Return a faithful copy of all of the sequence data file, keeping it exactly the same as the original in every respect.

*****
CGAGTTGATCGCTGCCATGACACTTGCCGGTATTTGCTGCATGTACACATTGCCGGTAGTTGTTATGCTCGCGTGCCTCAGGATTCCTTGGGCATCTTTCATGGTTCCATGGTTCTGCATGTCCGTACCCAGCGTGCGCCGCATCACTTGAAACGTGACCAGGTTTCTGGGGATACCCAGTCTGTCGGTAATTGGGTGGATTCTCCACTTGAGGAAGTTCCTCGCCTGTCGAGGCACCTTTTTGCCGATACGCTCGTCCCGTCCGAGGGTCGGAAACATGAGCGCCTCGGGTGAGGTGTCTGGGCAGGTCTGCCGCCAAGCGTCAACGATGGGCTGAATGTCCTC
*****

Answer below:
CGAGTTGATCGCTGCCATGACACTTGCCGGTATTTGCTGCATGTACACATTGCCGGTAGTTGTTATGCTCGCGTGCCTCAGGATTCCTTGGGCATCTTTCATGGTTCCATGGTTCTGCATGTCCGTACCCAGCGTGCGCCGCATCACTTGAAACGTGACCAGGTTTCTGGGGATACCCAGTCTGTCGGTAATTGGGTGGATTCTCCACTTGAGGAAGTTCCTCGCCTGTCGAGGCACCTTTTTGCCGATACGCTCGTCCCGTCCGAGGGTCGGAAACATGAGCGCCTCGGGTGAGGTGTCTGGGCAGGTCTGCCGCCAAGCGTCAACGATGGGCTGAATGTCCTC